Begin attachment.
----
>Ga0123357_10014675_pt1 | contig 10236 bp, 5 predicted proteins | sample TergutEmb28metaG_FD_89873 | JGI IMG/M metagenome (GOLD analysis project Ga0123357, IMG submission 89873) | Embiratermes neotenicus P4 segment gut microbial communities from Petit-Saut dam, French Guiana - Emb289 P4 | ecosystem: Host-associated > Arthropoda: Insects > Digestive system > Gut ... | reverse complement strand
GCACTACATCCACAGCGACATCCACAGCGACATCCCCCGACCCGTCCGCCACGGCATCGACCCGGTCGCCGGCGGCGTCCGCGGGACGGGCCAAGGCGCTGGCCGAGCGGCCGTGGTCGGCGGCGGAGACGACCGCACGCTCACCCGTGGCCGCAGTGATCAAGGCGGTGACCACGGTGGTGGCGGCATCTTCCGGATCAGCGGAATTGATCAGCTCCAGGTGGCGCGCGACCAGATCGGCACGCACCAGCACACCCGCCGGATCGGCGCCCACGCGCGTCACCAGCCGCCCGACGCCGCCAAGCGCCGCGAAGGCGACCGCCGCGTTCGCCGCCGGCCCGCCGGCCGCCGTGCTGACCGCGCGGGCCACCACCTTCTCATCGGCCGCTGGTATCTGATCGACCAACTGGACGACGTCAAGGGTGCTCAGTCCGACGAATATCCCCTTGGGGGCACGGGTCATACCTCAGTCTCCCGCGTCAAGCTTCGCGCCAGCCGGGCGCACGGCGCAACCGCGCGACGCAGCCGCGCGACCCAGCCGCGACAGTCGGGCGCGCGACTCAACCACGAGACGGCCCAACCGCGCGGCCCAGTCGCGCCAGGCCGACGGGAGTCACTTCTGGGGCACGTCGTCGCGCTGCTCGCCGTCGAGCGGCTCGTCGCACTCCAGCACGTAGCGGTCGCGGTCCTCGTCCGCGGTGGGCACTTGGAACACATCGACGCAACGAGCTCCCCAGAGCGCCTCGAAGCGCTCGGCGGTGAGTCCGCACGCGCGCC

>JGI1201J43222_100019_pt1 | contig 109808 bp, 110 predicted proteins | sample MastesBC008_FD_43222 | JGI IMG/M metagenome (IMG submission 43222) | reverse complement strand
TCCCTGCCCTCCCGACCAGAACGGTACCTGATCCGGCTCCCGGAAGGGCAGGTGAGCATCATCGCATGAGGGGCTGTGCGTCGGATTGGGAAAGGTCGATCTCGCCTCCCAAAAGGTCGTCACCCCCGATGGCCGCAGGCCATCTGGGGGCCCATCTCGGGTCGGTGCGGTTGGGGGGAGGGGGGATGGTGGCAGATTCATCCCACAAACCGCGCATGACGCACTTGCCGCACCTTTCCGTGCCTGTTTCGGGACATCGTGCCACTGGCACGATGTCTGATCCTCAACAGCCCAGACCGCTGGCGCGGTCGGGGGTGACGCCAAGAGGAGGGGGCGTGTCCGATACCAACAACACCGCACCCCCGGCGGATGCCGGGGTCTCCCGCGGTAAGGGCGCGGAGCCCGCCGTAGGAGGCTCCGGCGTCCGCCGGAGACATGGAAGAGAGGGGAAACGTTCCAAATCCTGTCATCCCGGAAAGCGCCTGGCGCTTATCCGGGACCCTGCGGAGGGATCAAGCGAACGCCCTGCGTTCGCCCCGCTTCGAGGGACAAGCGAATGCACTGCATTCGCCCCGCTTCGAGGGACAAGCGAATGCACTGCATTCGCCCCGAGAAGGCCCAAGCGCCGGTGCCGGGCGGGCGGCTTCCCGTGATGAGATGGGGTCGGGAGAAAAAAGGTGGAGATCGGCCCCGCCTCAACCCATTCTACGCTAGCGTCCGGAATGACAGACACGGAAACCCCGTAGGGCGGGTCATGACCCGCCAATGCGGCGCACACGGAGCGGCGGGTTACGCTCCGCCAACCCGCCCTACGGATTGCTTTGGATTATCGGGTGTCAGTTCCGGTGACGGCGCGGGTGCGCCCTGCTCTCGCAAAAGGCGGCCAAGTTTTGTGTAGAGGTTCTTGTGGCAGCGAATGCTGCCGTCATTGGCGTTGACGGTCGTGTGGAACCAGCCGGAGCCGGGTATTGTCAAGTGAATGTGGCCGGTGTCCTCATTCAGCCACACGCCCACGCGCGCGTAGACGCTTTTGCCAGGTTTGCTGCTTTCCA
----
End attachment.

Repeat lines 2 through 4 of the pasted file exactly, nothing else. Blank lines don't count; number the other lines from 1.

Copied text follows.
GCACTACATCCACAGCGACATCCACAGCGACATCCCCCGACCCGTCCGCCACGGCATCGACCCGGTCGCCGGCGGCGTCCGCGGGACGGGCCAAGGCGCTGGCCGAGCGGCCGTGGTCGGCGGCGGAGACGACCGCACGCTCACCCGTGGCCGCAGTGATCAAGGCGGTGACCACGGTGGTGGCGGCATCTTCCGGATCAGCGGAATTGATCAGCTCCAGGTGGCGCGCGACCAGATCGGCACGCACCAGCACACCCGCCGGATCGGCGCCCACGCGCGTCACCAGCCGCCCGACGCCGCCAAGCGCCGCGAAGGCGACCGCCGCGTTCGCCGCCGGCCCGCCGGCCGCCGTGCTGACCGCGCGGGCCACCACCTTCTCATCGGCCGCTGGTATCTGATCGACCAACTGGACGACGTCAAGGGTGCTCAGTCCGACGAATATCCCCTTGGGGGCACGGGTCATACCTCAGTCTCCCGCGTCAAGCTTCGCGCCAGCCGGGCGCACGGCGCAACCGCGCGACGCAGCCGCGCGACCCAGCCGCGACAGTCGGGCGCGCGACTCAACCACGAGACGGCCCAACCGCGCGGCCCAGTCGCGCCAGGCCGACGGGAGTCACTTCTGGGGCACGTCGTCGCGCTGCTCGCCGTCGAGCGGCTCGTCGCACTCCAGCACGTAGCGGTCGCGGTCCTCGTCCGCGGTGGGCACTTGGAACACATCGACGCAACGAGCTCCCCAGAGCGCCTCGAAGCGCTCGGCGGTGAGTCCGCACGCGCGCC

>JGI1201J43222_100019_pt1 | contig 109808 bp, 110 predicted proteins | sample MastesBC008_FD_43222 | JGI IMG/M metagenome (IMG submission 43222) | reverse complement strand
TCCCTGCCCTCCCGACCAGAACGGTACCTGATCCGGCTCCCGGAAGGGCAGGTGAGCATCATCGCATGAGGGGCTGTGCGTCGGATTGGGAAAGGTCGATCTCGCCTCCCAAAAGGTCGTCACCCCCGATGGCCGCAGGCCATCTGGGGGCCCATCTCGGGTCGGTGCGGTTGGGGGGAGGGGGGATGGTGGCAGATTCATCCCACAAACCGCGCATGACGCACTTGCCGCACCTTTCCGTGCCTGTTTCGGGACATCGTGCCACTGGCACGATGTCTGATCCTCAACAGCCCAGACCGCTGGCGCGGTCGGGGGTGACGCCAAGAGGAGGGGGCGTGTCCGATACCAACAACACCGCACCCCCGGCGGATGCCGGGGTCTCCCGCGGTAAGGGCGCGGAGCCCGCCGTAGGAGGCTCCGGCGTCCGCCGGAGACATGGAAGAGAGGGGAAACGTTCCAAATCCTGTCATCCCGGAAAGCGCCTGGCGCTTATCCGGGACCCTGCGGAGGGATCAAGCGAACGCCCTGCGTTCGCCCCGCTTCGAGGGACAAGCGAATGCACTGCATTCGCCCCGCTTCGAGGGACAAGCGAATGCACTGCATTCGCCCCGAGAAGGCCCAAGCGCCGGTGCCGGGCGGGCGGCTTCCCGTGATGAGATGGGGTCGGGAGAAAAAAGGTGGAGATCGGCCCCGCCTCAACCCATTCTACGCTAGCGTCCGGAATGACAGACACGGAAACCCCGTAGGGCGGGTCATGACCCGCCAATGCGGCGCACACGGAGCGGCGGGTTACGCTCCGCCAACCCGCCCTACGGATTGCTTTGGATTATCGGGTGTCAGTTCCGGTGACGGCGCGGGTGCGCCCTGCTCTCGCAAAAGGCGGCCAAGTTTTGTGTAGAGGTTCTTGTGGCAGCGAATGCTGCCGTCATTGGCGTTGACGGTCGTGTGGAACCAGCCGGAGCCGGGTATTGTCAAGTGAATGTGGCCGGTGTCCTCATTCAGCCACACGCCCACGCGCGCGTAGACGCTTTTGCCAGGTTTGCTGCTTTCCA